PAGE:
I'll probably keep thinking about lessons learned from this book long after I've written this post. But here's the writing lessons on my mind today:
  • Have your main character fight multiple battles--Grant Wiggins fights epic battles against long-established cruelties, prejudices, rules, and perceptions. He fights battles against his aunt, who pushes him to help their friend. He fights battles with his aunt and the plantation preacher about religion. He fights battles within himself about leaving the south. This poor man needed an octopus with sledgehammers to help with his multiple battles. 
  • Add deeper meaning to dramatic events--Jefferson's execution was scheduled around Easter, and this date was not lost on Grant Wiggins. Not only did he compare it to Jesus dying on the cross--Jefferson did too. This correlation brought deeper meaning to an already painful event.
  • No need for a play by play--There's a part in this book where there's a play by play of a ... well, a play! It's a Christmas play, and several paragraphs are used to say who showed up, who's sitting by whom, and who brought what to the potluck. After two paragraphs, I skimmed through this section, making sure I didn't miss anything useful. Of course we can't get away with that now. Unless it matters to the story, that sort of thing must make a date with the cutting room floor.
  • Give your main character an uncomfortable task--The plantation preacher was worried because Jefferson wasn't "saved." At this point in the book, Grant Wiggins was the only person who could really reach Jefferson. The preacher asked Grant to make sure Jefferson came to the Lord, but Grant knew he wasn't the right person for this task. He'd given up on religion long ago. When the preacher kept pushing, Grant squirmed under the pressure. Note: This push back on religion was established early. By the time the preacher started pressuring Grant, I already knew this would make him very uncomfortable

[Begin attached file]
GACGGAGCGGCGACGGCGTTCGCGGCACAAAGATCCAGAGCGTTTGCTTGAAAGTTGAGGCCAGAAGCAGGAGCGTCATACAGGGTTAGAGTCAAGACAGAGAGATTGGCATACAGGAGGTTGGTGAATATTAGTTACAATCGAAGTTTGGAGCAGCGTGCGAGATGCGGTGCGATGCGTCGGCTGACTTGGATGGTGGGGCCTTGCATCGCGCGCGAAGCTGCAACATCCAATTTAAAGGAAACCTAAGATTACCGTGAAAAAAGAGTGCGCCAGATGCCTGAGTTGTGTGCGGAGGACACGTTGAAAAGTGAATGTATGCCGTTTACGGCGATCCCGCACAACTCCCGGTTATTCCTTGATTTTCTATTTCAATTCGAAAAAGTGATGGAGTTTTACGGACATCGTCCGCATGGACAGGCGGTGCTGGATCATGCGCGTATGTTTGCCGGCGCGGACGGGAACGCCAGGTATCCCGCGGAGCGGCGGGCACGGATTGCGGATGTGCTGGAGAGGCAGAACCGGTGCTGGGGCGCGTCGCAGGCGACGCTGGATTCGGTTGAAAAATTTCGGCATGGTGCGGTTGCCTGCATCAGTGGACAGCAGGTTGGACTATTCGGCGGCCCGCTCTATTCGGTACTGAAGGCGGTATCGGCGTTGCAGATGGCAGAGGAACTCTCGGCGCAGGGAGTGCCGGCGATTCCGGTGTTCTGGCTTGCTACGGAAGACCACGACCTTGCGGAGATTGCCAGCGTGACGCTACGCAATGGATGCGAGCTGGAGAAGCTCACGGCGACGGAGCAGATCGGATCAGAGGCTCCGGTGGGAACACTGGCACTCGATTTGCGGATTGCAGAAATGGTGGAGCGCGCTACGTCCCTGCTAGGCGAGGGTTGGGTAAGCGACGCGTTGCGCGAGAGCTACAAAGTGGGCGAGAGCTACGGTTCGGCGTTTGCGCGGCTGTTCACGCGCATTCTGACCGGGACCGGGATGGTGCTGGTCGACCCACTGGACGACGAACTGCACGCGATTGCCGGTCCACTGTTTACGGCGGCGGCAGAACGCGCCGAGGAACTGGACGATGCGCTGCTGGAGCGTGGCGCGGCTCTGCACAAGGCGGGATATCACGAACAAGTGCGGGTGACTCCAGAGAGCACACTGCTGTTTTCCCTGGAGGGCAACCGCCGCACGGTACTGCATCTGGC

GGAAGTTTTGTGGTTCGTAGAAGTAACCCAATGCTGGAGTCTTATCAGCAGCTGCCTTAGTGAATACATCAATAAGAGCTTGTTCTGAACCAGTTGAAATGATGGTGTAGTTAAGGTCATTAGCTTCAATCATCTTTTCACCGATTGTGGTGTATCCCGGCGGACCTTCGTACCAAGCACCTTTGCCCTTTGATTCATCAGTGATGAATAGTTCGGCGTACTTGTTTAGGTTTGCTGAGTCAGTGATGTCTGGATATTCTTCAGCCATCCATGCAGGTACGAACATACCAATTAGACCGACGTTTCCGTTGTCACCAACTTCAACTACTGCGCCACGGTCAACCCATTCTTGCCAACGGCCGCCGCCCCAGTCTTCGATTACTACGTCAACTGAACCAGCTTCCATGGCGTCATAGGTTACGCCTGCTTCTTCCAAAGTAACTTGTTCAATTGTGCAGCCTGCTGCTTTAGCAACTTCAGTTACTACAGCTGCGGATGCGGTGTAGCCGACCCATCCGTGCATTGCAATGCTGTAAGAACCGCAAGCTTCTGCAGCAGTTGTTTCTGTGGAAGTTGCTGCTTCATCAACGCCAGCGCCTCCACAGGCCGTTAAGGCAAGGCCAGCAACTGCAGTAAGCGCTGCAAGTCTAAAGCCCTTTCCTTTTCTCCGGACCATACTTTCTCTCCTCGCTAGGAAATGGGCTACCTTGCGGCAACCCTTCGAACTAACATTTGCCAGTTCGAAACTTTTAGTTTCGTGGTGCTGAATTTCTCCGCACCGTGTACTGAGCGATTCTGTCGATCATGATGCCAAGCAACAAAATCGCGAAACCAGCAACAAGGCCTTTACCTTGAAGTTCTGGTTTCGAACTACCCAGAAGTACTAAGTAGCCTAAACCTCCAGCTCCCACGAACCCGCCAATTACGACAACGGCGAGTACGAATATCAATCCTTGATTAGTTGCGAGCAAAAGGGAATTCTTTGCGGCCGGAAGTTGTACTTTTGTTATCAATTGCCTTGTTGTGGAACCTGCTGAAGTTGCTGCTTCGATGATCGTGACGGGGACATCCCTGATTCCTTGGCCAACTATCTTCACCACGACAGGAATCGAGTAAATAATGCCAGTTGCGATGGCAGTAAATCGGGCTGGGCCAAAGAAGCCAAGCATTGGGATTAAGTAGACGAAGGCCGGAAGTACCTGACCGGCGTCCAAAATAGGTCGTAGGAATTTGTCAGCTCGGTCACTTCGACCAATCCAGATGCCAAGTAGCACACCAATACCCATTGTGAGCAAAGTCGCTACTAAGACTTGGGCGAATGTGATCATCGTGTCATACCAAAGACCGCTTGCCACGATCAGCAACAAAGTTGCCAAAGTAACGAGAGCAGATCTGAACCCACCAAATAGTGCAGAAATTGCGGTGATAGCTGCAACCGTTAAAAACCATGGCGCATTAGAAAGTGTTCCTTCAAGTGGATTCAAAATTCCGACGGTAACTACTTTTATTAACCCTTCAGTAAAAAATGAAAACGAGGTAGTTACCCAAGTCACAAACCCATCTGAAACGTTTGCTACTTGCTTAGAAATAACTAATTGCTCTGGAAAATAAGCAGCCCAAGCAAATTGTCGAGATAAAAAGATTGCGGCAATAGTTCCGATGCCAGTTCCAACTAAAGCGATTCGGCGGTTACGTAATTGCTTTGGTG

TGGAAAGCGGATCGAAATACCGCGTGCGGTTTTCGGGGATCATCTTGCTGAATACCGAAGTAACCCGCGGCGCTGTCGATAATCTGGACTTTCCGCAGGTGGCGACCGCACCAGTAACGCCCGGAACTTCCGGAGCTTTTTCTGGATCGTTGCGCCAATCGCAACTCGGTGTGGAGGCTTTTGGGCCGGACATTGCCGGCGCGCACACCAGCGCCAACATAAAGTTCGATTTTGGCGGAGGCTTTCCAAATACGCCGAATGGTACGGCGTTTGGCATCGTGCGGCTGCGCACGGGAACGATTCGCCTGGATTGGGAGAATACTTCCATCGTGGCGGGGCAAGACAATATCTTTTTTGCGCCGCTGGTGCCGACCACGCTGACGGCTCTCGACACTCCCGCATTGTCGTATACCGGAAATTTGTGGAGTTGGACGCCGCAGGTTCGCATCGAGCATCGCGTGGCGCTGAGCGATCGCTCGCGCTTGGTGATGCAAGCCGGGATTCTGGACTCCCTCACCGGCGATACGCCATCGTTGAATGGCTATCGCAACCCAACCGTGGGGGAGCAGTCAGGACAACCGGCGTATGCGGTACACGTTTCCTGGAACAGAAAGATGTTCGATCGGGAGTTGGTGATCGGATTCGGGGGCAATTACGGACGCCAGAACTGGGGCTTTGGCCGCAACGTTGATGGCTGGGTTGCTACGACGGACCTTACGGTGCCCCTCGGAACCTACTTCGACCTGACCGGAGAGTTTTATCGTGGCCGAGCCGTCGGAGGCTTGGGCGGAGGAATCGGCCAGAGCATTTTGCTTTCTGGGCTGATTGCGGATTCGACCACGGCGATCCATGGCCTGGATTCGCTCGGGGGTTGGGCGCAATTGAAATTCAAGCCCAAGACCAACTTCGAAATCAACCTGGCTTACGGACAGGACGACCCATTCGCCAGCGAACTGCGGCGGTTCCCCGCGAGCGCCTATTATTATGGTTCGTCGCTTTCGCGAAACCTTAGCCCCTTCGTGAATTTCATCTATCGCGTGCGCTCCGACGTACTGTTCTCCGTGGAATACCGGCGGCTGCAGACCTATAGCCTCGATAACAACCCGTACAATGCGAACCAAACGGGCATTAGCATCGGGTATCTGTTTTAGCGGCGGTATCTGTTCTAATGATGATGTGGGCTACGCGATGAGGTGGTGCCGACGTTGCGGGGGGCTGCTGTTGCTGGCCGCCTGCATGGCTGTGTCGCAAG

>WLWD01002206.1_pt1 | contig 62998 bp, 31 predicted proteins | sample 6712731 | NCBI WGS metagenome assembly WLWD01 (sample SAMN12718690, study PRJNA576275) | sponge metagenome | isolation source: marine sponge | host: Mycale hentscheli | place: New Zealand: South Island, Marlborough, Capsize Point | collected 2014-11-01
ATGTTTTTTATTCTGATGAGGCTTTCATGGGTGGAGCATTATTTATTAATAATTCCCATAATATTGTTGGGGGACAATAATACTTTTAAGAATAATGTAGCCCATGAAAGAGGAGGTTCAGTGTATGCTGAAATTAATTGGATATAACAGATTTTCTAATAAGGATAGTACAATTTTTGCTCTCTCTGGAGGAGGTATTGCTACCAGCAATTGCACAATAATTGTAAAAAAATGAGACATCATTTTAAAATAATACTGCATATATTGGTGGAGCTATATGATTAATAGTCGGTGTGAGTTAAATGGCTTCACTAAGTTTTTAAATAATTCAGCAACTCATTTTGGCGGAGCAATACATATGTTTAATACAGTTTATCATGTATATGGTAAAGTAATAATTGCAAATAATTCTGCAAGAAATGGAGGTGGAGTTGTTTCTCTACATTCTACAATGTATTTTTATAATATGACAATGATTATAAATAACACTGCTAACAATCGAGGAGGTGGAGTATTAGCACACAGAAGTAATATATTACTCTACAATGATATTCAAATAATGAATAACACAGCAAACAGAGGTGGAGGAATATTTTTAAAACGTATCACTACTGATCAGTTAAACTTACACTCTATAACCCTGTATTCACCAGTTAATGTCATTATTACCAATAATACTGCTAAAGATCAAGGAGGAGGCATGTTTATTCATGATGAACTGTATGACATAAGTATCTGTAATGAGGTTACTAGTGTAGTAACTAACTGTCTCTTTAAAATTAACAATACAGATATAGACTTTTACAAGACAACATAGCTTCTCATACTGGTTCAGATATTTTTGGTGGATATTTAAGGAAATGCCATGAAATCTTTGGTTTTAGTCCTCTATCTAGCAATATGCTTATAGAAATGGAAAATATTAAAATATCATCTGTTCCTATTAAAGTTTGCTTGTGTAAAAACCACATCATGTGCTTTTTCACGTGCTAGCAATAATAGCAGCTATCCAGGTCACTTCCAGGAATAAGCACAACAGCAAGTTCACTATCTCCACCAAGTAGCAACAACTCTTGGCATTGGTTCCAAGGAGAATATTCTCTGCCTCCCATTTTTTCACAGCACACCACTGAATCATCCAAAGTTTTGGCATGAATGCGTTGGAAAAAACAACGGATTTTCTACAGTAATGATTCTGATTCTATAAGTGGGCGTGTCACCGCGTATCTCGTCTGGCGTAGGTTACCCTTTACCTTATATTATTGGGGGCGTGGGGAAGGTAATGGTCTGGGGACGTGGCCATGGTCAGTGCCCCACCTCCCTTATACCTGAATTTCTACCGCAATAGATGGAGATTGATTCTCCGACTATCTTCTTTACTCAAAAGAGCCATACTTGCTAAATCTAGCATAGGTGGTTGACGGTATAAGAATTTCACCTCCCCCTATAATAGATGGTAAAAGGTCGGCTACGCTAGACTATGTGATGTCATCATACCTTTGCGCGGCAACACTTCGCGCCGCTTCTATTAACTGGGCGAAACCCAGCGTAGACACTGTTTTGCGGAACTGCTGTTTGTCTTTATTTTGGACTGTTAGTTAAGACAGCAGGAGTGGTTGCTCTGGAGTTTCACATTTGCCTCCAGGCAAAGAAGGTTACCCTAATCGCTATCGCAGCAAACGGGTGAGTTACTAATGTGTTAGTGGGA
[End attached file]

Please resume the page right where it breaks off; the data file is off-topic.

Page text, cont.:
• Provide a window into another character's soul--"A Lesson Before Dying" was told in Grant Wiggins' point of view, so we only saw events through his lens. But during one of his visits to Jefferson's cell, he brought the condemned man a pencil and blank journal. He asked Jefferson to write down any thoughts or questions that came to mind. In the end, this journal is given to Grant. These journal entries broke my heart. We experience how Jefferson felt on the last days before his execution. We learn how he didn't sleep the night before, knowing he'd sleep for a long, long time. We experienced that final sunrise with him. Powerful, powerful stuff.
  • Give characters unexpected outcomes--You'd think Grant Wiggins would be the hero of the story, and in a way, he was. But he'd also empowered Jefferson, and in the end, Jefferson was the character who carried the weight of surprising the town and walking tall to the electric chair.  Jefferson had helped Grant as much or more than Grant had helped Jefferson. It was a powerful twist. 
In my opinion, this book is a masterpiece. I read the final two chapters with a tissue in hand, and believe me, I needed it. Classics are classics for a reason, and "A Lesson Before Dying" was no exception.

Have you read this book? What were your takeaways? And do you like classics, or do you shy away from them? I'd love to hear your thoughts.

Saturday, October 6, 2012

Writers & Leaving the Nest

I recently heard how eagles build their nests. As the story goes, the eagles build their nests with stones and sticks, and then soften it with bits of feathers. Their babies grow in this nest, and as they near the stage when they're supposed to leave, the parents start pulling away the soft bits of feathers.